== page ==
The British Armed Forces: demystifying the military ranks
May 23, 2018 Job Seeking Advice
The British armed forces form a vital barrier and resilience to external threats, ensuring the safety of civilian lives across the breadth and width of the United Kingdom. The English Army was formed as a military force in the 17th century but it wasn’t until 1707, when the English and Scottish armies amalgamated into one operational entity of command. Today, the British armed forces protect the nation and its dependent territories non-stop. Highly trained individuals from across The Army, Royal Navy and Royal Air Force are ready to be deployed anywhere around the world to meet a variety of challenges to protect civilians. This article will present a brief introduction into the British Armed forces and demystify some of their seemingly complex and multifaceted rankings.
Within the British armed forces, there are two distinct tiers to ranking structure: Officers and Other ranks. At the top of the hierarchy sit the Officers, these are the individuals who hold the positions of authority, either bestowed upon them by the granting of a commission or a warrant.
In contrast the US rankings, the British armed forces do not use the term ‘Enlisted’ ranks. Instead ‘Other ranks’ is used to describe members of the armed forces who do not hold a commission, or a position of high command. The equivalent for the Royal Navy is ‘Ratings’. Within the Other ranks group, there are separate tiers of authority – Warrant Officer (WO) and Non-Commisioned Officers (NCO), which are discussed below. All ranks within the British armed forces are categorised using the NATO ranking code system from OR-1 (junior enlisted) to OR-9 (Senior NCO’s).
NCO’s are individuals who have gained a position of authority through promotion within the other ranks. NCO’s include all personnel which rank from corporals, sergeants and staff sergeants. There are different classes of NCO’s: from Junior NCO to Senior / Staff NCO. The Royal Navy equivalent to a NCO’s is a Petty Officer (PO), usually referred to as Senior Ratings.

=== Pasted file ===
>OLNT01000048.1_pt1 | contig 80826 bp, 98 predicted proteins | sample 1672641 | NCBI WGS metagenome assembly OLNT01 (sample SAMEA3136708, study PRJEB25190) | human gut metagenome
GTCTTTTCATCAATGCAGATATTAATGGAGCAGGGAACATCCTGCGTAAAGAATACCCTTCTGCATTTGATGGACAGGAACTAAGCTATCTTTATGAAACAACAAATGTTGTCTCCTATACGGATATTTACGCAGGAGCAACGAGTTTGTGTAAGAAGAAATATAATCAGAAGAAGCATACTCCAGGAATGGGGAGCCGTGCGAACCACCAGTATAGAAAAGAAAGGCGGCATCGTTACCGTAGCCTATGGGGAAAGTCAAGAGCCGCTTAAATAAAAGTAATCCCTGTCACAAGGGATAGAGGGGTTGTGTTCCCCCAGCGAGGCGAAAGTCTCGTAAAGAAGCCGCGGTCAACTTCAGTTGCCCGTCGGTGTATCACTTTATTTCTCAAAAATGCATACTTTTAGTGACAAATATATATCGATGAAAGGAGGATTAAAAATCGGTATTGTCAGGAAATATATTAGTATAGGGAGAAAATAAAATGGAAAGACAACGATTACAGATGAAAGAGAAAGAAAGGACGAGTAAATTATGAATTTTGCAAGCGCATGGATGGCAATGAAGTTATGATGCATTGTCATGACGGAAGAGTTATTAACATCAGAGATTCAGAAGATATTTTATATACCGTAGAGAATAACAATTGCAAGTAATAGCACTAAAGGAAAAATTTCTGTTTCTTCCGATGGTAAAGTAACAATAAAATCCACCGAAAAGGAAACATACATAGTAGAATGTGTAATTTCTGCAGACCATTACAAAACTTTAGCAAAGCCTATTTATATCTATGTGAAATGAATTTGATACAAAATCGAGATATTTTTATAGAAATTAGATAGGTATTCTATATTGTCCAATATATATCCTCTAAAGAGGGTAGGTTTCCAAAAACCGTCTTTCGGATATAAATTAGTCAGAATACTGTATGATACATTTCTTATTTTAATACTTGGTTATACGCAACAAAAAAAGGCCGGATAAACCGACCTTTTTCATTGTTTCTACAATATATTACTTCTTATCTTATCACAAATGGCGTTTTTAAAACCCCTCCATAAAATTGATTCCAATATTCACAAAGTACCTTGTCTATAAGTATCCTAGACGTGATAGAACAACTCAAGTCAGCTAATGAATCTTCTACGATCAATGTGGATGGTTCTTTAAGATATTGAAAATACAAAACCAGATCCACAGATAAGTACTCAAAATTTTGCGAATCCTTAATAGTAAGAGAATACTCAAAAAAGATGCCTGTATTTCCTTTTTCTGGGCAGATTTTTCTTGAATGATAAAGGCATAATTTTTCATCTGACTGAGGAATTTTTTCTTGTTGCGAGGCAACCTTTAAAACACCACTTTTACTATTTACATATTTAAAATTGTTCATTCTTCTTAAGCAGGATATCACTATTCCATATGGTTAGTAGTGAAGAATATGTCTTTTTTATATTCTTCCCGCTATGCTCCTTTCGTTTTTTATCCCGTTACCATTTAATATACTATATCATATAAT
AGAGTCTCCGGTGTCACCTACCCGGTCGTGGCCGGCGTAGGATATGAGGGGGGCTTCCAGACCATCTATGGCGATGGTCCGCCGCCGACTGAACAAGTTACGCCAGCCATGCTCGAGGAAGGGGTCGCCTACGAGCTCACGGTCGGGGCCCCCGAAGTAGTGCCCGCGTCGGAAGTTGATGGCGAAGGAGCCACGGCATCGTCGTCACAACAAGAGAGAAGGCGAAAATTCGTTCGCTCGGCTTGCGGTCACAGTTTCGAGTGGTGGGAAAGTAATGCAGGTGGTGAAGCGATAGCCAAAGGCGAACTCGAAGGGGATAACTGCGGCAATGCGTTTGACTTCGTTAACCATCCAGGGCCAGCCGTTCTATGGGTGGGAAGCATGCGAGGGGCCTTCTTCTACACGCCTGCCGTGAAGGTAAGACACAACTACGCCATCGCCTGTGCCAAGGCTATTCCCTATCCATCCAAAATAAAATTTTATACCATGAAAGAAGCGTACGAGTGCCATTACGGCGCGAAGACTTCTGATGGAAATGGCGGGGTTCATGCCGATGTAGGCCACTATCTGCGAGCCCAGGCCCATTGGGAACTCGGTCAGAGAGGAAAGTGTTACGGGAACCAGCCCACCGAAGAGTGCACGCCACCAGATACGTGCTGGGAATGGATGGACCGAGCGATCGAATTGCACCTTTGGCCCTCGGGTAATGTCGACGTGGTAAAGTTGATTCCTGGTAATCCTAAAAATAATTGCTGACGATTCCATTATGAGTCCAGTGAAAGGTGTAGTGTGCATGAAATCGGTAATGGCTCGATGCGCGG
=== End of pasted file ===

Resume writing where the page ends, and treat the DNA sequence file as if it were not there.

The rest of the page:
Amongst military personnel and industry specialists, NCO’s are often referred to as the “backbone” of the nation’s armed forces. This is because they are the initial and most prominent line of leaders across the vast majority of military personnel. The role of an NCO is of great importance as they are the primary leaders who are responsible for carrying out and executing the mission and training of British armed forces personnel. Their training and education emphasises on leadership and management, as well as combat training. They are the link between other ranks and Commissioned Officers (CO).
Within the United Kingdom, NCOs are divided into two categories: Lance Corporals and Corporals. Sergeants, Staff Sergeants and RAF Flight Sergeant / Chief Technicians are also considered Senior NCO’s.
In contrast to NCO’s, CO’s hold higher ranks within the British armed forces. They are high ranking officers who have derived their authority from a commission issued by the monarch. As a whole, CO’s received training which is intensely focused on general leadership and management, as well as receiving training related to their individual military speciality. Several countries around the world require their CO’s to have achieved a prerequisite degree, which isn’t the case within the UK, although a large percentage of British CO’s are university graduates.
Within the UK, there are three ways in which an member of the armed forces can become an CO:
- Receiving commission into the CO grade after completing their military academy.
- Enlisting and serving within the junior ranks, allowing you to reach Senior NCO level (typically starting at Sergeant)
- Converting from other ranks to a CO – these individuals are only selected from the highest ranks of Senior NCO’s
WO’s within the British Armed forces officers have the highest rank of all officers in the NCO group. They are officers within the armed forces who have achieved their position by a warrant, as designated and signed by the Secretary of State for Defense. Although WO’s are often categorised and referred to as part of the NCO’s, they are in fact, members of a separate group.
Until the latter parts of the 1800s, only the Royal Navy acknowledged and operated the WO rank, until the Royal Marines, British Army promoted several Sergeant-Majors and other ranks to the WO position. Within the British army, the ranking for WO’s is divided into two classes – WO2 and WO1, the latter is more senior class of the two.
WO’s are indispensable members of the armed forces, they are viewed as technical experts. In today’s modern military landscape, WOs often play key roles within command teams across the armed forces – working with CO’s to provide diverse and synergetic leadership capabilities.
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